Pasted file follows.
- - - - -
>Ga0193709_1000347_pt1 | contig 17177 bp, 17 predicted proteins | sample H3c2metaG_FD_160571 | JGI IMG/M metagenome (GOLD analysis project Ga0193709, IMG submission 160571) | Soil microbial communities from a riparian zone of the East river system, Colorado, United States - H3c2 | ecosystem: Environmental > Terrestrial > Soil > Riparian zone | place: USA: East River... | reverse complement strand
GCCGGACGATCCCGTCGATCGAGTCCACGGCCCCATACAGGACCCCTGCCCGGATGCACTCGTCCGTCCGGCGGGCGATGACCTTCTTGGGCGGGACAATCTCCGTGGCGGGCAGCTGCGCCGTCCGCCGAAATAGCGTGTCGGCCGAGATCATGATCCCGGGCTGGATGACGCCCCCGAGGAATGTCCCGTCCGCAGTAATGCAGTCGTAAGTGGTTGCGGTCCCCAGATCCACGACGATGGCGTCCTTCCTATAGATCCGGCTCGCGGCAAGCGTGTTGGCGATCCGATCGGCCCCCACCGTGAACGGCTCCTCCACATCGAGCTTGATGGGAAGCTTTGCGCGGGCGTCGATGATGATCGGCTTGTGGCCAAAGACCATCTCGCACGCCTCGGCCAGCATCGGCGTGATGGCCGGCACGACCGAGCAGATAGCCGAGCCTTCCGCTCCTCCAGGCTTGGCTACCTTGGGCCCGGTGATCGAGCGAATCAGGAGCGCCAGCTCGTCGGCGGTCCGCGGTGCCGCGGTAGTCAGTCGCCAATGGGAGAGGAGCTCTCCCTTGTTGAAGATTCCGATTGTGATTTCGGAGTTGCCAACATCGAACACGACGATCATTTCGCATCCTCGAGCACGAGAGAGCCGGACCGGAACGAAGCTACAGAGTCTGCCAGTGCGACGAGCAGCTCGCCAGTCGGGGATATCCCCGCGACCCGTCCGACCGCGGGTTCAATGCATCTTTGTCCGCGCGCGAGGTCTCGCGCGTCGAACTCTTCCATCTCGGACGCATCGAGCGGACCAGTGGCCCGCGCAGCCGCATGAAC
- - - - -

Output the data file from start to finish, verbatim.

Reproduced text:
>Ga0193709_1000347_pt1 | contig 17177 bp, 17 predicted proteins | sample H3c2metaG_FD_160571 | JGI IMG/M metagenome (GOLD analysis project Ga0193709, IMG submission 160571) | Soil microbial communities from a riparian zone of the East river system, Colorado, United States - H3c2 | ecosystem: Environmental > Terrestrial > Soil > Riparian zone | place: USA: East River... | reverse complement strand
GCCGGACGATCCCGTCGATCGAGTCCACGGCCCCATACAGGACCCCTGCCCGGATGCACTCGTCCGTCCGGCGGGCGATGACCTTCTTGGGCGGGACAATCTCCGTGGCGGGCAGCTGCGCCGTCCGCCGAAATAGCGTGTCGGCCGAGATCATGATCCCGGGCTGGATGACGCCCCCGAGGAATGTCCCGTCCGCAGTAATGCAGTCGTAAGTGGTTGCGGTCCCCAGATCCACGACGATGGCGTCCTTCCTATAGATCCGGCTCGCGGCAAGCGTGTTGGCGATCCGATCGGCCCCCACCGTGAACGGCTCCTCCACATCGAGCTTGATGGGAAGCTTTGCGCGGGCGTCGATGATGATCGGCTTGTGGCCAAAGACCATCTCGCACGCCTCGGCCAGCATCGGCGTGATGGCCGGCACGACCGAGCAGATAGCCGAGCCTTCCGCTCCTCCAGGCTTGGCTACCTTGGGCCCGGTGATCGAGCGAATCAGGAGCGCCAGCTCGTCGGCGGTCCGCGGTGCCGCGGTAGTCAGTCGCCAATGGGAGAGGAGCTCTCCCTTGTTGAAGATTCCGATTGTGATTTCGGAGTTGCCAACATCGAACACGACGATCATTTCGCATCCTCGAGCACGAGAGAGCCGGACCGGAACGAAGCTACAGAGTCTGCCAGTGCGACGAGCAGCTCGCCAGTCGGGGATATCCCCGCGACCCGTCCGACCGCGGGTTCAATGCATCTTTGTCCGCGCGCGAGGTCTCGCGCGTCGAACTCTTCCATCTCGGACGCATCGAGCGGACCAGTGGCCCGCGCAGCCGCATGAAC